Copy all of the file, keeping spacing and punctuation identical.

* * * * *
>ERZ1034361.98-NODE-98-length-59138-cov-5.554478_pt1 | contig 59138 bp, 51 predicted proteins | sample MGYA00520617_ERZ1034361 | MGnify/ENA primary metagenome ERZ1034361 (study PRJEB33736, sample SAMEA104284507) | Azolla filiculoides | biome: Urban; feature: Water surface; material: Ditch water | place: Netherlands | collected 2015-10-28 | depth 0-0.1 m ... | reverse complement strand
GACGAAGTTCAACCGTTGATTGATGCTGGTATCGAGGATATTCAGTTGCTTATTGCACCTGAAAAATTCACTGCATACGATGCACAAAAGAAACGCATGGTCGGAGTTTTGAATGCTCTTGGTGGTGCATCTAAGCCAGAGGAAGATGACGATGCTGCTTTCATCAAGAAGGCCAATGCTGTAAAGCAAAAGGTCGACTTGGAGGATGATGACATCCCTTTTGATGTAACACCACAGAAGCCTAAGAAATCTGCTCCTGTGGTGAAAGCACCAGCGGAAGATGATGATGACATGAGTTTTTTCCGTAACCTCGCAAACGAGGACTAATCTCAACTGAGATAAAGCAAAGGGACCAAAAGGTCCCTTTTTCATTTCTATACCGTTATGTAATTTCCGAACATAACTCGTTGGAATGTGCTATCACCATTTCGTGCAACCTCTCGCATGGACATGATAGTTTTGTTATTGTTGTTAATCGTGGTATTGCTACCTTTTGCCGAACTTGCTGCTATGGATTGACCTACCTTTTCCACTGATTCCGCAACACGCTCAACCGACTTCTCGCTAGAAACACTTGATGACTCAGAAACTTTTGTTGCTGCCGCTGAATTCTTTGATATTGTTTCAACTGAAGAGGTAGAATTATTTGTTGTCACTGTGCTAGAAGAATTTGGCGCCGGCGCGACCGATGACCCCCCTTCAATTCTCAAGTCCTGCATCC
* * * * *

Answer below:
>ERZ1034361.98-NODE-98-length-59138-cov-5.554478_pt1 | contig 59138 bp, 51 predicted proteins | sample MGYA00520617_ERZ1034361 | MGnify/ENA primary metagenome ERZ1034361 (study PRJEB33736, sample SAMEA104284507) | Azolla filiculoides | biome: Urban; feature: Water surface; material: Ditch water | place: Netherlands | collected 2015-10-28 | depth 0-0.1 m ... | reverse complement strand
GACGAAGTTCAACCGTTGATTGATGCTGGTATCGAGGATATTCAGTTGCTTATTGCACCTGAAAAATTCACTGCATACGATGCACAAAAGAAACGCATGGTCGGAGTTTTGAATGCTCTTGGTGGTGCATCTAAGCCAGAGGAAGATGACGATGCTGCTTTCATCAAGAAGGCCAATGCTGTAAAGCAAAAGGTCGACTTGGAGGATGATGACATCCCTTTTGATGTAACACCACAGAAGCCTAAGAAATCTGCTCCTGTGGTGAAAGCACCAGCGGAAGATGATGATGACATGAGTTTTTTCCGTAACCTCGCAAACGAGGACTAATCTCAACTGAGATAAAGCAAAGGGACCAAAAGGTCCCTTTTTCATTTCTATACCGTTATGTAATTTCCGAACATAACTCGTTGGAATGTGCTATCACCATTTCGTGCAACCTCTCGCATGGACATGATAGTTTTGTTATTGTTGTTAATCGTGGTATTGCTACCTTTTGCCGAACTTGCTGCTATGGATTGACCTACCTTTTCCACTGATTCCGCAACACGCTCAACCGACTTCTCGCTAGAAACACTTGATGACTCAGAAACTTTTGTTGCTGCCGCTGAATTCTTTGATATTGTTTCAACTGAAGAGGTAGAATTATTTGTTGTCACTGTGCTAGAAGAATTTGGCGCCGGCGCGACCGATGACCCCCCTTCAATTCTCAAGTCCTGCATCC